Tony always told us that in this country he became a day laborer because he needed to support his family. As a day laborer he did all types of jobs, from the easiest to the most difficult. He was very skilled in construction and had a lot of common sense. His ability to listen, his receptivity and observation were unique and he learned very quickly. He lived and suffered daily discrimination, harrassment, wage theft and the dificult life of temporary day labor, on the street exposed to everything.

In the same way, he earned the pleasure and sincerity of good bosses that there are in this world, the ones that he sold his labor to with excellent service and quality. He always advised his fellow day laborers, “When you get a job, do things well, behave well, be clean, neat and responsible. That way you will never lack employers who will hire you.” All of this gave him a unique understanding of working men and women. He was an educator and organizer with innate leadership abilities. There wasn’t a problem or conflict that he couldn’t mediate or solve, always smiling and measured, there was never trouble that he didn’t resolve. He believed in and practiced dialogue.

When he joined the CHIRLA family in 1997 as an organizer with the day laborer program, he was able to integrate smoothly into and develop as part of the dynamic leadership team and CHIRLA organizers, like Pablo Alvarado, Mario López, Víctor Narro and Angélica Salas. In this stage Tony stayed focused and listened to the new ideas and changes that needed to be done and he faced the challenge of changing over from the old traditional and impositional style of administering a work center, to one that was more democratic and participatory.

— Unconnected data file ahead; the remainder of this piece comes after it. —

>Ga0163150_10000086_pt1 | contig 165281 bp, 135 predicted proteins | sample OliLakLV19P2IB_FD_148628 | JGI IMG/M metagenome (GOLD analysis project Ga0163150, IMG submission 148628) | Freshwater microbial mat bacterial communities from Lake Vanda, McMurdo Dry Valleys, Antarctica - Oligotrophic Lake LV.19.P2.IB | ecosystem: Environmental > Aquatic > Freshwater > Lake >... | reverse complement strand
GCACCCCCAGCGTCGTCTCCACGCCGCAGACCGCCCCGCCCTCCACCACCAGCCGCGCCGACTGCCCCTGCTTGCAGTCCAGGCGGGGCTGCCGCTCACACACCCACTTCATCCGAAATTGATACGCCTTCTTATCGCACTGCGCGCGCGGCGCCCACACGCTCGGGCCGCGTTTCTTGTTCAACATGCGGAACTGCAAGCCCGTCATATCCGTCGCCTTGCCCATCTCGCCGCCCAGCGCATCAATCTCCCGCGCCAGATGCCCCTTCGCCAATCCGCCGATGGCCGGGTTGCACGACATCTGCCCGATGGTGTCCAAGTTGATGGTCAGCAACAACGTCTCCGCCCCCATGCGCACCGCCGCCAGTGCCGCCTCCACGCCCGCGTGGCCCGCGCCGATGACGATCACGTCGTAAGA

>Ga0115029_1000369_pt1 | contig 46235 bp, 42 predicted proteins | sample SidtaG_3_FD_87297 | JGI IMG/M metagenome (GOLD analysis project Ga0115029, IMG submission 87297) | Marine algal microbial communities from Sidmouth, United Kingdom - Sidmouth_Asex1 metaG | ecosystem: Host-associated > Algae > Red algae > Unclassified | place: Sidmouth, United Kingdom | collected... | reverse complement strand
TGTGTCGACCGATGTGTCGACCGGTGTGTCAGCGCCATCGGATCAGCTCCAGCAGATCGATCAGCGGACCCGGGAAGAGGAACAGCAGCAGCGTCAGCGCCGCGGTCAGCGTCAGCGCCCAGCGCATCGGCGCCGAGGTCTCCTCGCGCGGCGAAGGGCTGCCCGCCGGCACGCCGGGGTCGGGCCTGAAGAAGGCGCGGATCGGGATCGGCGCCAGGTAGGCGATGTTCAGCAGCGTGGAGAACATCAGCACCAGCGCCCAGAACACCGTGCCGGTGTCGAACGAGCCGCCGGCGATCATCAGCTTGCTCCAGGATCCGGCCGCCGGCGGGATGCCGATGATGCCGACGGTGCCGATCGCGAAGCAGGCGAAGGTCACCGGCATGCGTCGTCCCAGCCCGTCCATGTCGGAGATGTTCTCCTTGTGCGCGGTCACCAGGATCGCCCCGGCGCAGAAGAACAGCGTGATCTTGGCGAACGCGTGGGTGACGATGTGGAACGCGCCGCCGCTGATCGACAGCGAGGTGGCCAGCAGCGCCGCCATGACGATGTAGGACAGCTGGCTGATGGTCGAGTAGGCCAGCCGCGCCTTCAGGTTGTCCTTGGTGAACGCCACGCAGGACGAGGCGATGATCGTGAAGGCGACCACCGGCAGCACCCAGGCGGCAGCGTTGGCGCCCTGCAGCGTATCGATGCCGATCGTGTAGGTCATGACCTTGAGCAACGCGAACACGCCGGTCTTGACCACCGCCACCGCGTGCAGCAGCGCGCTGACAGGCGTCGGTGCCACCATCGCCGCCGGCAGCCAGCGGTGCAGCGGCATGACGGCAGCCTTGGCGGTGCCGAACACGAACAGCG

He made the Day Laborer Center of North Hollywood into a model center in the country. In time, he was a supervisor, then he organized on the streets and in countless public places. Eventually, he became the Director of Organizing at CHIRLA, now one of the biggest immigrant organizations in California and the country. Tony, with his indominable steely resolve, contributed much to this organizational development. He was a constant presence in protests and local, regional, state and national legislative visits, seeking reform that would allow immigrants to come out of the shadows. He deeply believed in the leadeship and power of immigrants in their fight for justice.

In CHIRLA, besides raising the quality of organizing in the worker centers, he also helped push forward, for more than two long years, the first attempt at creating the Los Angeles County Day Laborer Union. This day laborer organization counted on a solid team of 10 or more leaders that, along with Tony, never missed work meetings, educational workshops, surveys and actions defending labor and immigrant rights. This leadership group created the basis for what is now the National Day Laborer Organizing Network (NDLON), a unique organization that defends and fights for the rights of men and women day laborers, workers and immigrants, that was founded in Northridge California el 2001. For many years Tony was a member of the Board of Directors of NDLON.